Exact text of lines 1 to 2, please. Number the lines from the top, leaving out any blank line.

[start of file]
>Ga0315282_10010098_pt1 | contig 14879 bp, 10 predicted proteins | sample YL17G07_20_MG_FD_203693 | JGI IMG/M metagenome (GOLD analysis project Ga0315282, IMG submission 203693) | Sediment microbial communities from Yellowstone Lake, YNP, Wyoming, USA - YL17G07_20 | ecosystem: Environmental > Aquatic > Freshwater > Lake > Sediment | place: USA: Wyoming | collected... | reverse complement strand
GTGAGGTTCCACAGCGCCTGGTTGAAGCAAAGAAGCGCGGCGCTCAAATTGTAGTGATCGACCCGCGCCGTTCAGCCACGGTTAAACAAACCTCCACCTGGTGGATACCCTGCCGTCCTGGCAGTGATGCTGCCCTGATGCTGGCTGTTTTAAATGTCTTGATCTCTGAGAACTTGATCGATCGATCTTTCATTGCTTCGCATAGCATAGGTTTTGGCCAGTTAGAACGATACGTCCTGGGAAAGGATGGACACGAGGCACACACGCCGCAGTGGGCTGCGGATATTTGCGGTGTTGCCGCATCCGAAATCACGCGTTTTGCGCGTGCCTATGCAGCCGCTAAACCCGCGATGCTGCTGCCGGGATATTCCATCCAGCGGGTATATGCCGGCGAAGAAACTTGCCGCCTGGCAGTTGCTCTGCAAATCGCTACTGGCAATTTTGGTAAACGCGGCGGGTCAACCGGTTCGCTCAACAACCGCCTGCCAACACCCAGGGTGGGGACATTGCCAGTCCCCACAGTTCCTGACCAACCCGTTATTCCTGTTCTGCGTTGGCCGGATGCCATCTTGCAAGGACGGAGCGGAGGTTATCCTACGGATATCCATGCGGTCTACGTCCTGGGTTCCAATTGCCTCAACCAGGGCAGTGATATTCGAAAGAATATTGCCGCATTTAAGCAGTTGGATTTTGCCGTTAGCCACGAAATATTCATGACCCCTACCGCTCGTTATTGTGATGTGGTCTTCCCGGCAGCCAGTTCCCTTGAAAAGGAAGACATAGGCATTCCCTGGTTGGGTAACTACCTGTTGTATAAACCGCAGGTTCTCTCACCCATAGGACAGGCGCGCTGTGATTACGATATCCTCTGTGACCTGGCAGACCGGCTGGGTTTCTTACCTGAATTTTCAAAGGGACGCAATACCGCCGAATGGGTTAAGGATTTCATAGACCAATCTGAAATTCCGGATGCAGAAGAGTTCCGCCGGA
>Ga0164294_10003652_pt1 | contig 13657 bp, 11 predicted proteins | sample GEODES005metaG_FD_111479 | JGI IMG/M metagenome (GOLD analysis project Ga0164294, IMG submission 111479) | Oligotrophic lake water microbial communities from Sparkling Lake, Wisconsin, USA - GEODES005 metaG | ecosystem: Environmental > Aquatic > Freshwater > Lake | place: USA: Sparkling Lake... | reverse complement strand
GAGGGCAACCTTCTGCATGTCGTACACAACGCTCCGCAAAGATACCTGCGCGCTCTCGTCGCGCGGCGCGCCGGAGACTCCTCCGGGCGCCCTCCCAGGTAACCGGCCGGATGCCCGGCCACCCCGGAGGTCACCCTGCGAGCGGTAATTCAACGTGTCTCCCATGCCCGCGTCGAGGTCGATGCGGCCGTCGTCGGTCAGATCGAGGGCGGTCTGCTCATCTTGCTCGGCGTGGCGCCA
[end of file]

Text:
>Ga0315282_10010098_pt1 | contig 14879 bp, 10 predicted proteins | sample YL17G07_20_MG_FD_203693 | JGI IMG/M metagenome (GOLD analysis project Ga0315282, IMG submission 203693) | Sediment microbial communities from Yellowstone Lake, YNP, Wyoming, USA - YL17G07_20 | ecosystem: Environmental > Aquatic > Freshwater > Lake > Sediment | place: USA: Wyoming | collected... | reverse complement strand
GTGAGGTTCCACAGCGCCTGGTTGAAGCAAAGAAGCGCGGCGCTCAAATTGTAGTGATCGACCCGCGCCGTTCAGCCACGGTTAAACAAACCTCCACCTGGTGGATACCCTGCCGTCCTGGCAGTGATGCTGCCCTGATGCTGGCTGTTTTAAATGTCTTGATCTCTGAGAACTTGATCGATCGATCTTTCATTGCTTCGCATAGCATAGGTTTTGGCCAGTTAGAACGATACGTCCTGGGAAAGGATGGACACGAGGCACACACGCCGCAGTGGGCTGCGGATATTTGCGGTGTTGCCGCATCCGAAATCACGCGTTTTGCGCGTGCCTATGCAGCCGCTAAACCCGCGATGCTGCTGCCGGGATATTCCATCCAGCGGGTATATGCCGGCGAAGAAACTTGCCGCCTGGCAGTTGCTCTGCAAATCGCTACTGGCAATTTTGGTAAACGCGGCGGGTCAACCGGTTCGCTCAACAACCGCCTGCCAACACCCAGGGTGGGGACATTGCCAGTCCCCACAGTTCCTGACCAACCCGTTATTCCTGTTCTGCGTTGGCCGGATGCCATCTTGCAAGGACGGAGCGGAGGTTATCCTACGGATATCCATGCGGTCTACGTCCTGGGTTCCAATTGCCTCAACCAGGGCAGTGATATTCGAAAGAATATTGCCGCATTTAAGCAGTTGGATTTTGCCGTTAGCCACGAAATATTCATGACCCCTACCGCTCGTTATTGTGATGTGGTCTTCCCGGCAGCCAGTTCCCTTGAAAAGGAAGACATAGGCATTCCCTGGTTGGGTAACTACCTGTTGTATAAACCGCAGGTTCTCTCACCCATAGGACAGGCGCGCTGTGATTACGATATCCTCTGTGACCTGGCAGACCGGCTGGGTTTCTTACCTGAATTTTCAAAGGGACGCAATACCGCCGAATGGGTTAAGGATTTCATAGACCAATCTGAAATTCCGGATGCAGAAGAGTTCCGCCGGA